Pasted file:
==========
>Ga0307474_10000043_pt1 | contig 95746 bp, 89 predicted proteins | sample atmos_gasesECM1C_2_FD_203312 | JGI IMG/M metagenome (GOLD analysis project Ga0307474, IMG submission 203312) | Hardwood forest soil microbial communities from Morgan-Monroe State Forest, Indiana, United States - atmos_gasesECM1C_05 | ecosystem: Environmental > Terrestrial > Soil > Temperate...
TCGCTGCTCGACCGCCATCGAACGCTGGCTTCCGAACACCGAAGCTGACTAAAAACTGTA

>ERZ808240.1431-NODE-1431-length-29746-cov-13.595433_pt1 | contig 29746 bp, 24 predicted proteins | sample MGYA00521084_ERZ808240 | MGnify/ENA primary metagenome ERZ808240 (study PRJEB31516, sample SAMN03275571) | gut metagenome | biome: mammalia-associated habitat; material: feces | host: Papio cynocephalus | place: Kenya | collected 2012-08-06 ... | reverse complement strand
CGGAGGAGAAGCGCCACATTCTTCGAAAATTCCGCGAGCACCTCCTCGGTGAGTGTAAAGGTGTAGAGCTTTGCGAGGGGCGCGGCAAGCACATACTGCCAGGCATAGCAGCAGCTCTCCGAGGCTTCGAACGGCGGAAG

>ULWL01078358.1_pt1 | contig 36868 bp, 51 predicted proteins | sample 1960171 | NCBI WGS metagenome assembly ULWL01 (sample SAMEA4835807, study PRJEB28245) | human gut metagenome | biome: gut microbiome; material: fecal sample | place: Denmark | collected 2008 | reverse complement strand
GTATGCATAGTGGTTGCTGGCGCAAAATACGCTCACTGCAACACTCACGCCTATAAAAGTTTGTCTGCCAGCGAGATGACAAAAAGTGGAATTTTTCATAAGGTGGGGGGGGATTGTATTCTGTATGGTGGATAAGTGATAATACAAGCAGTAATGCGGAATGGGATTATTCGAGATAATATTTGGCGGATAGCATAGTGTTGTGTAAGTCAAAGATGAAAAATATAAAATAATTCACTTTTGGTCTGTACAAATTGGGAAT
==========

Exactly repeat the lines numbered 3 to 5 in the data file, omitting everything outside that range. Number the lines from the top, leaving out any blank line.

>ERZ808240.1431-NODE-1431-length-29746-cov-13.595433_pt1 | contig 29746 bp, 24 predicted proteins | sample MGYA00521084_ERZ808240 | MGnify/ENA primary metagenome ERZ808240 (study PRJEB31516, sample SAMN03275571) | gut metagenome | biome: mammalia-associated habitat; material: feces | host: Papio cynocephalus | place: Kenya | collected 2012-08-06 ... | reverse complement strand
CGGAGGAGAAGCGCCACATTCTTCGAAAATTCCGCGAGCACCTCCTCGGTGAGTGTAAAGGTGTAGAGCTTTGCGAGGGGCGCGGCAAGCACATACTGCCAGGCATAGCAGCAGCTCTCCGAGGCTTCGAACGGCGGAAG

>ULWL01078358.1_pt1 | contig 36868 bp, 51 predicted proteins | sample 1960171 | NCBI WGS metagenome assembly ULWL01 (sample SAMEA4835807, study PRJEB28245) | human gut metagenome | biome: gut microbiome; material: fecal sample | place: Denmark | collected 2008 | reverse complement strand